French Film Reviews: Louis-Ferdinand Céline, Deux Clowns Pour Une Catastrophe
There hasn’t been much film-fare inspired by Louis-Ferdinand Céline. Considering he’s still the most controversial of French writers (I can attest that carrying one of his books to read on the metro invites occasional comments), it’s surprising there have been no adaptations of his works, or any biopics. Céline became famous in the 1930s for his instant classic Journey to the End of the Night, and then infamous for anti-Semitic pamphlets like Bagatelles Pour Un Massacre. The veteran of WWI sat out WWII, but was considered a fascist sympathizer and fled France after the war. He lived in Denmark as an exile and virtual prisoner until he was amnestied by the French authorities. Living in seclusion in the Paris suburb of Meudon, his works inspired writers in the 60s—American writers, that is. In France he remained taboo.
Emmanuel Bourdieu’s Louis-Ferdinand Céline: Deux Clowns Pour Une Catastrophe (Two Clowns For a Catastrophe—the title echoes that of the pamphlet mentioned above), tells the story of one of the stranger episodes in Céline’s strange life. During his exile with his wife Lucette, Céline corresponded with Milton Hindus, an American writer. Hindus was an admirer of Céline’s work, and defended him in the U.S. against charges of collaboration with the enemy. It’s possible that his efforts helped keep Céline from being prosecuted in Europe. The film recounts his trip to Denmark to visit the great man, having been invited to stay with Céline and Lucette for several days. What gives the visit both a poignant and piquant quality is the fact that Hindus is Jewish.
During Hindus’ time at Céline’s house, ensconced in a rural, forested area, a cat-and-mouse game ensues—in fact, several of them. All of the characters circle one another warily. Hindus is trying to ferret out whether or not Céline is really an anti-Semite, and to account for his outrageous statements in the past. In his friendly manner, Hindus is conducting a private Nuremberg trial. The author is, naturally, evasive. What makes this disturbing is that he seems to be just as evasive with himself. The young American also has something to hide. Although he describes the notes he takes as mere intellectual aids, he’s in fact writing an unauthorized book about Céline, who seems alternately gullible and suspicious (or perhaps even sympathizes with Hindus’s betrayal, having used his own life as grist for his fiction).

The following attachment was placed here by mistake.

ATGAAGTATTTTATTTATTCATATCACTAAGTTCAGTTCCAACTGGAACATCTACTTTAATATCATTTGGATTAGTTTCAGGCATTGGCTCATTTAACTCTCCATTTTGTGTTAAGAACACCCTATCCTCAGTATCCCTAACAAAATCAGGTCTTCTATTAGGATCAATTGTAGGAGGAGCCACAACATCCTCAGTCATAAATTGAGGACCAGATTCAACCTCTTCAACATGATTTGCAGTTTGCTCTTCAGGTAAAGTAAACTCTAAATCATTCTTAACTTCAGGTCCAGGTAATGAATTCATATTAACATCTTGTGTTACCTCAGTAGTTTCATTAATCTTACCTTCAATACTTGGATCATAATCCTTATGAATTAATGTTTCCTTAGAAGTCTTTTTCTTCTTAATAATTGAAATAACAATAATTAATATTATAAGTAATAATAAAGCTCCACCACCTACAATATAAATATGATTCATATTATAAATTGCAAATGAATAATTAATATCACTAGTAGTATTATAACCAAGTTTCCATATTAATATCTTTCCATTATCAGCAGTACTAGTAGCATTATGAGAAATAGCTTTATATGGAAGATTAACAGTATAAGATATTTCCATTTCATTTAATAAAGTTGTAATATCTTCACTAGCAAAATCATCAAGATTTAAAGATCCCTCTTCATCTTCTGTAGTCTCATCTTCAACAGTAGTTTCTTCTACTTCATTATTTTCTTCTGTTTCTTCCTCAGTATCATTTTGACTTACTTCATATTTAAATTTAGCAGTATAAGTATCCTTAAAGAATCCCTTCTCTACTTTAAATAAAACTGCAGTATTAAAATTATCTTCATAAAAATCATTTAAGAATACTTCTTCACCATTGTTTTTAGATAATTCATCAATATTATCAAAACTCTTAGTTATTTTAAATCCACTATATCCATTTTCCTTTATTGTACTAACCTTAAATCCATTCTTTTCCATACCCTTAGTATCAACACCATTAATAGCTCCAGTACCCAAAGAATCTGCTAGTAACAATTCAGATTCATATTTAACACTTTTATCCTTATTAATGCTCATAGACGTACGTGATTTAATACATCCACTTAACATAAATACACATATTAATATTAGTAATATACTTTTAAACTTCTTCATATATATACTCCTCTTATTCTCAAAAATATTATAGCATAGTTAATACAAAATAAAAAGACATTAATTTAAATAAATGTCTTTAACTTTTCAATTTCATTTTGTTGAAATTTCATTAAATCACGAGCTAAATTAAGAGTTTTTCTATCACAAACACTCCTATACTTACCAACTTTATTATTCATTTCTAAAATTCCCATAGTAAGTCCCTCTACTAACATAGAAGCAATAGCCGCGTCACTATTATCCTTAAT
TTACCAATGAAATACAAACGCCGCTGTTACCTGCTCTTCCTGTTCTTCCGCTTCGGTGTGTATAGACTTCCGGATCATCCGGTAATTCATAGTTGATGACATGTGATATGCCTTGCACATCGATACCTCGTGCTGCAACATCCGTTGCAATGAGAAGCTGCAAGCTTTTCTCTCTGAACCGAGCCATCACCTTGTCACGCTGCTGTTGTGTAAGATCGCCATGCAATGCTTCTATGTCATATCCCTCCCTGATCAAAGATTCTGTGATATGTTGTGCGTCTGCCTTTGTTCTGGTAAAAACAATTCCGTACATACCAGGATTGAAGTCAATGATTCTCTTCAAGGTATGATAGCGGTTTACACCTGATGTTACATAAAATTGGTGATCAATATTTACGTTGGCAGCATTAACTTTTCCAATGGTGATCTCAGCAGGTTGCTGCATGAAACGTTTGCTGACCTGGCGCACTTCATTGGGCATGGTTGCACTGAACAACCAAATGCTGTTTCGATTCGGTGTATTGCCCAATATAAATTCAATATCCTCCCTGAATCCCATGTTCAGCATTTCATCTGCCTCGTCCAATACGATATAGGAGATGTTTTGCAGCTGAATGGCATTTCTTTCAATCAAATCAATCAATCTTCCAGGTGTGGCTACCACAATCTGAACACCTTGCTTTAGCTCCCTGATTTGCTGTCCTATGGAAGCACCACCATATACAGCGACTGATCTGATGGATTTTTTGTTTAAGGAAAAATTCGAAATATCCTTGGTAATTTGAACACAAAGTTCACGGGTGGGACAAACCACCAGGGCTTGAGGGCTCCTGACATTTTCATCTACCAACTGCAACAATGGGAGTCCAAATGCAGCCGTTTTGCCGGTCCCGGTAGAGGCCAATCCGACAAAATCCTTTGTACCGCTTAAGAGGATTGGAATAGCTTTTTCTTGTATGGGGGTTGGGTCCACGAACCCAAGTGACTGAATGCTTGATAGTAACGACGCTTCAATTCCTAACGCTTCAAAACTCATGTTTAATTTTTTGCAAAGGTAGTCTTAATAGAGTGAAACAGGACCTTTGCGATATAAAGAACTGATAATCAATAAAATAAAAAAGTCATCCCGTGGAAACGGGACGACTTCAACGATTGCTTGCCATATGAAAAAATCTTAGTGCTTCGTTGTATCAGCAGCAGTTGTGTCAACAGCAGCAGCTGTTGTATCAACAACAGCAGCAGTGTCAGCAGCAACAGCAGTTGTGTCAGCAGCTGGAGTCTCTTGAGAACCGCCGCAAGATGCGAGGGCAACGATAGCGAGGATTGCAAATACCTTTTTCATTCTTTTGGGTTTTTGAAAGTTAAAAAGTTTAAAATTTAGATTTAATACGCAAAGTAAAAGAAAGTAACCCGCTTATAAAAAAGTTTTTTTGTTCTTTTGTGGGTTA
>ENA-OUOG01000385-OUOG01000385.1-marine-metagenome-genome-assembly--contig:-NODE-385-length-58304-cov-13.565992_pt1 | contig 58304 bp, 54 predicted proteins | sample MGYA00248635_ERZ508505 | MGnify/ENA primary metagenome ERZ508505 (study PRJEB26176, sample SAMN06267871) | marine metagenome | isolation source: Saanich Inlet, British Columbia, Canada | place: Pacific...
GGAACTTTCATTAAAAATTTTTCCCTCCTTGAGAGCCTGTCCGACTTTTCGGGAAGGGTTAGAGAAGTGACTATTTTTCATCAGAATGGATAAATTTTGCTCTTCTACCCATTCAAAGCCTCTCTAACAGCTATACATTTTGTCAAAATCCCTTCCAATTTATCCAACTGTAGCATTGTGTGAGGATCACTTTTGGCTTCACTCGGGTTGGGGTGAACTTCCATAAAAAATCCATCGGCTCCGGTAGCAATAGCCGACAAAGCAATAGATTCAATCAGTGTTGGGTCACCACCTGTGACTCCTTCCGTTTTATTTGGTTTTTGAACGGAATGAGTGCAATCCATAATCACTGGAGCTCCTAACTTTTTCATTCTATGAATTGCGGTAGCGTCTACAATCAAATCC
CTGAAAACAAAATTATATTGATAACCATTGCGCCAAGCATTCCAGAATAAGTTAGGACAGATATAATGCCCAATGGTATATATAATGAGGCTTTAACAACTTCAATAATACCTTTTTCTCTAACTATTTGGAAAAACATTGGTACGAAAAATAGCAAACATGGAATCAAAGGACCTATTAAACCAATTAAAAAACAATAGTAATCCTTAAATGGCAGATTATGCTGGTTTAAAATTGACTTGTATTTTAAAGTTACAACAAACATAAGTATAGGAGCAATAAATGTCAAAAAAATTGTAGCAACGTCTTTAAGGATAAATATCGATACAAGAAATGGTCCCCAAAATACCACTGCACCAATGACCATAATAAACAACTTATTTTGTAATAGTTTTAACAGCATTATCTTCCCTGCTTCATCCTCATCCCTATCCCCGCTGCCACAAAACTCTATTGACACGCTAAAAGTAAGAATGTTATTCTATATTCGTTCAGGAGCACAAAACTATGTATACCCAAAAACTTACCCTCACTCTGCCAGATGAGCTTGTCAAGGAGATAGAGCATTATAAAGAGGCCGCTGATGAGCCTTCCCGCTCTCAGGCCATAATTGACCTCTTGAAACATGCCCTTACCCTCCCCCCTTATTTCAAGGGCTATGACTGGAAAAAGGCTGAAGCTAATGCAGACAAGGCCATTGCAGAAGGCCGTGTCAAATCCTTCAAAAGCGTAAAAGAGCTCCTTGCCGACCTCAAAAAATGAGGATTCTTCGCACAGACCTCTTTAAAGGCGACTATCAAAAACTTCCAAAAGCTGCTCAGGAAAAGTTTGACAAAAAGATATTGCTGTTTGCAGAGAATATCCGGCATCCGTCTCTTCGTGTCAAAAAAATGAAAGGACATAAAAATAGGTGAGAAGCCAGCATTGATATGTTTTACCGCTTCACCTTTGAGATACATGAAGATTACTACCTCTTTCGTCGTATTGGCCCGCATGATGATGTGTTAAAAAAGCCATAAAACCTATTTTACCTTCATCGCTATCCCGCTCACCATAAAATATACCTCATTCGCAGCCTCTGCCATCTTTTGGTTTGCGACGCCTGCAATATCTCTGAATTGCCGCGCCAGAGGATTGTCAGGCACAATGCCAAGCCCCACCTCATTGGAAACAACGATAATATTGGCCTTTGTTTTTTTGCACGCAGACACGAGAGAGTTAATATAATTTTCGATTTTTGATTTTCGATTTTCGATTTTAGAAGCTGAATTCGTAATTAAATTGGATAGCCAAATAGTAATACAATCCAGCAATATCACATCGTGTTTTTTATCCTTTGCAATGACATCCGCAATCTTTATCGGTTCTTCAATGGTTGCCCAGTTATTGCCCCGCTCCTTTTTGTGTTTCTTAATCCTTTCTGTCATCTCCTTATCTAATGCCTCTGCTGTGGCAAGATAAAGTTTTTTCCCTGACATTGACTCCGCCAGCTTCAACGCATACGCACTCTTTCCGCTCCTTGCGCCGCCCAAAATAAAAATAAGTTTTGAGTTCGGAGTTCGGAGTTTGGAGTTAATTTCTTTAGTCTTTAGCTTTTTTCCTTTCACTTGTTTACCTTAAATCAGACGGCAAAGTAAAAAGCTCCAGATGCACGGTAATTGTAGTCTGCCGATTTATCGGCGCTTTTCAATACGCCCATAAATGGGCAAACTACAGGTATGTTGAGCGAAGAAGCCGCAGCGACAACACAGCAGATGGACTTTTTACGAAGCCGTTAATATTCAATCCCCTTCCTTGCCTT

Lucette (brilliantly played by Geraldine Pailhas) is the anchor of the film. She keeps a lid on any acrimony that arises, and tries to explain her husband’s moods to Hindus. She has an exquisite ballerina’s face and body, and now works as a dance teacher for local children to bring funds into the household. She serves her imperious husband’s needs, yet knows when to scold him. However, she too is playing a game, manipulating the situation so that she and Céline can get off the legal hook and return to France.
The action is limited to the house and its surroundings. The film resembles a play or TV movie as a result. Given this chamber-piece quality, the director does an excellent job keeping the film dynamic and the character interactions dramatic, or at least lively. At the same time, we don’t get a sense of the relations between Céline and the Danish authorities, or the French authorities from afar. We understand there’s a sword hanging over the heads of Céline and his wife, but the setting seems bucolic, and maybe just too pleasant (though it’s well-filmed and nice to look at).
Phillip Desmeules, an actor of British and Canadian nationality, is sympathetic as the American Hindus, expressing innate decency mixed with a shifty quality and occasional indignation. He speaks the careful, measured French of a fluent foreigner in a convincing way. Unfortunately, whenever there’s a voice-over of the letters Hindus writes to his wife, the voice (which doesn’t sound like that of the actor) is in a jarring, nearly comical Bronx accent reminiscent of old-time impressionists doing Tony Curtis.
On a more serious level, some may object to Denis Lavant’s portrayal of Céline. Lavant gives a virtuoso performance, exuberantly dishing out arrogance, bonhomie, paranoia, bigotry, self aggrandisement, along with moments of insight. Aside from those moments, the author seems most human with his wife and when the occasional domestic accident gives him the opportunity to use his physician skills (“Céline” was a pseudonym—in real life he was Dr. Louis-Ferdinand Destouches). Filmed interviews of Céline compiled in a recent DVD show someone much more low-key in manner, yet Lavant does bring out the manic quality of the semi-autobiographical protagonists in the novels.
If the director’s intention was to bring out a symbolic confrontation of archetypal anti-Semite and archetypal Jew, he doesn’t succeed—the characters are too idiosyncratic for that. He also doesn’t really examine the facts of Céline’s alleged collaboration. (His incendiary statements didn’t help French morale, yet he never worked for the Vichy government or write for the collaborationist press, and most of his pamphlets were published before the Occupation.) The film works best as a contrast of New and Old World attitudes to a historical “catastrophe”. One is both tolerant and moralistic, but at a safe distance. The other is implicated, knowing, and disillusioned. The film gets us thinking not only about the catastrophe of 70 years ago, but the more recent ones in which our countries have been involved, in markedly different ways.
Production: Jem Productions/Be-films/Orange Studio/France 3
Distribution: Paradis Films
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